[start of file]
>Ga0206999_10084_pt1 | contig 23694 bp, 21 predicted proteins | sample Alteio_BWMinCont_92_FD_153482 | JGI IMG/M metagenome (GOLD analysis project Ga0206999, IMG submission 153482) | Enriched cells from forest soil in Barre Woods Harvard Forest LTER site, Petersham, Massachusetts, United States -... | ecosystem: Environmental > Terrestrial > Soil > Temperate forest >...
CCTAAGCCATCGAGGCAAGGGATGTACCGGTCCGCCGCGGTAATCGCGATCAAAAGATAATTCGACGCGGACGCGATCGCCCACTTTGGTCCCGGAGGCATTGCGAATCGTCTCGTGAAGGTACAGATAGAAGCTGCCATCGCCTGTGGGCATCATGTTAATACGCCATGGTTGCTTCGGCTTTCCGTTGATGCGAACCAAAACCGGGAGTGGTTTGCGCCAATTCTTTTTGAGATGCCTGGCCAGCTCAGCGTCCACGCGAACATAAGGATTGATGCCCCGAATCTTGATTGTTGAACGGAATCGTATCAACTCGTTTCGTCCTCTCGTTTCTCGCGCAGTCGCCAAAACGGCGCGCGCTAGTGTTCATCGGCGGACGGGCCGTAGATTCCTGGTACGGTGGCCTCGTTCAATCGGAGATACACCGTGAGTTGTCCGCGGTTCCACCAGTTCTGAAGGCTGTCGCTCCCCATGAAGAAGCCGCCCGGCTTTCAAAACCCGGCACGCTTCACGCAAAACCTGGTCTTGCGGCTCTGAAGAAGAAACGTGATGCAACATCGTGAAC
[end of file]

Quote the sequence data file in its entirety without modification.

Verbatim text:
>Ga0206999_10084_pt1 | contig 23694 bp, 21 predicted proteins | sample Alteio_BWMinCont_92_FD_153482 | JGI IMG/M metagenome (GOLD analysis project Ga0206999, IMG submission 153482) | Enriched cells from forest soil in Barre Woods Harvard Forest LTER site, Petersham, Massachusetts, United States -... | ecosystem: Environmental > Terrestrial > Soil > Temperate forest >...
CCTAAGCCATCGAGGCAAGGGATGTACCGGTCCGCCGCGGTAATCGCGATCAAAAGATAATTCGACGCGGACGCGATCGCCCACTTTGGTCCCGGAGGCATTGCGAATCGTCTCGTGAAGGTACAGATAGAAGCTGCCATCGCCTGTGGGCATCATGTTAATACGCCATGGTTGCTTCGGCTTTCCGTTGATGCGAACCAAAACCGGGAGTGGTTTGCGCCAATTCTTTTTGAGATGCCTGGCCAGCTCAGCGTCCACGCGAACATAAGGATTGATGCCCCGAATCTTGATTGTTGAACGGAATCGTATCAACTCGTTTCGTCCTCTCGTTTCTCGCGCAGTCGCCAAAACGGCGCGCGCTAGTGTTCATCGGCGGACGGGCCGTAGATTCCTGGTACGGTGGCCTCGTTCAATCGGAGATACACCGTGAGTTGTCCGCGGTTCCACCAGTTCTGAAGGCTGTCGCTCCCCATGAAGAAGCCGCCCGGCTTTCAAAACCCGGCACGCTTCACGCAAAACCTGGTCTTGCGGCTCTGAAGAAGAAACGTGATGCAACATCGTGAAC